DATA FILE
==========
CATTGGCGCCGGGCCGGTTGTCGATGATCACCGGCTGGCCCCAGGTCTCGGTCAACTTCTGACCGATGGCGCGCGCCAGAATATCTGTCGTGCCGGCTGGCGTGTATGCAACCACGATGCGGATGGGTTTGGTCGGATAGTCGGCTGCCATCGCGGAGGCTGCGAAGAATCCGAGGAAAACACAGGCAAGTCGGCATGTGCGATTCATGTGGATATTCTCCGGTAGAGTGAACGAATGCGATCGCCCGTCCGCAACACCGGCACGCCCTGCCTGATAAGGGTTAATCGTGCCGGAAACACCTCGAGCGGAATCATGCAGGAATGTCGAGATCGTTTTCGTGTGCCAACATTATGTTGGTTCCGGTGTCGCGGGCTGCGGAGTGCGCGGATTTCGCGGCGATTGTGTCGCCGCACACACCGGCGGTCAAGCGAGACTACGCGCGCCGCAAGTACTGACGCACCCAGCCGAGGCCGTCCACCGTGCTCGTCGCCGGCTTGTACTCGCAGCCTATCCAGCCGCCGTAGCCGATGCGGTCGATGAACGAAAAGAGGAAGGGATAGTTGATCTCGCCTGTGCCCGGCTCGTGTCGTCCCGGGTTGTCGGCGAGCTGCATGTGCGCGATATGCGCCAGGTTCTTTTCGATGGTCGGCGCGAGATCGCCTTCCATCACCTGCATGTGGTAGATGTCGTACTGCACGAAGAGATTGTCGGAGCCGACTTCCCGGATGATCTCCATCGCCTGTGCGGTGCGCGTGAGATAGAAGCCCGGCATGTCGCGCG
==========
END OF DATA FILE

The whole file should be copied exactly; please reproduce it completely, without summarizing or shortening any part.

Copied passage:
CATTGGCGCCGGGCCGGTTGTCGATGATCACCGGCTGGCCCCAGGTCTCGGTCAACTTCTGACCGATGGCGCGCGCCAGAATATCTGTCGTGCCGGCTGGCGTGTATGCAACCACGATGCGGATGGGTTTGGTCGGATAGTCGGCTGCCATCGCGGAGGCTGCGAAGAATCCGAGGAAAACACAGGCAAGTCGGCATGTGCGATTCATGTGGATATTCTCCGGTAGAGTGAACGAATGCGATCGCCCGTCCGCAACACCGGCACGCCCTGCCTGATAAGGGTTAATCGTGCCGGAAACACCTCGAGCGGAATCATGCAGGAATGTCGAGATCGTTTTCGTGTGCCAACATTATGTTGGTTCCGGTGTCGCGGGCTGCGGAGTGCGCGGATTTCGCGGCGATTGTGTCGCCGCACACACCGGCGGTCAAGCGAGACTACGCGCGCCGCAAGTACTGACGCACCCAGCCGAGGCCGTCCACCGTGCTCGTCGCCGGCTTGTACTCGCAGCCTATCCAGCCGCCGTAGCCGATGCGGTCGATGAACGAAAAGAGGAAGGGATAGTTGATCTCGCCTGTGCCCGGCTCGTGTCGTCCCGGGTTGTCGGCGAGCTGCATGTGCGCGATATGCGCCAGGTTCTTTTCGATGGTCGGCGCGAGATCGCCTTCCATCACCTGCATGTGGTAGATGTCGTACTGCACGAAGAGATTGTCGGAGCCGACTTCCCGGATGATCTCCATCGCCTGTGCGGTGCGCGTGAGATAGAAGCCCGGCATGTCGCGCG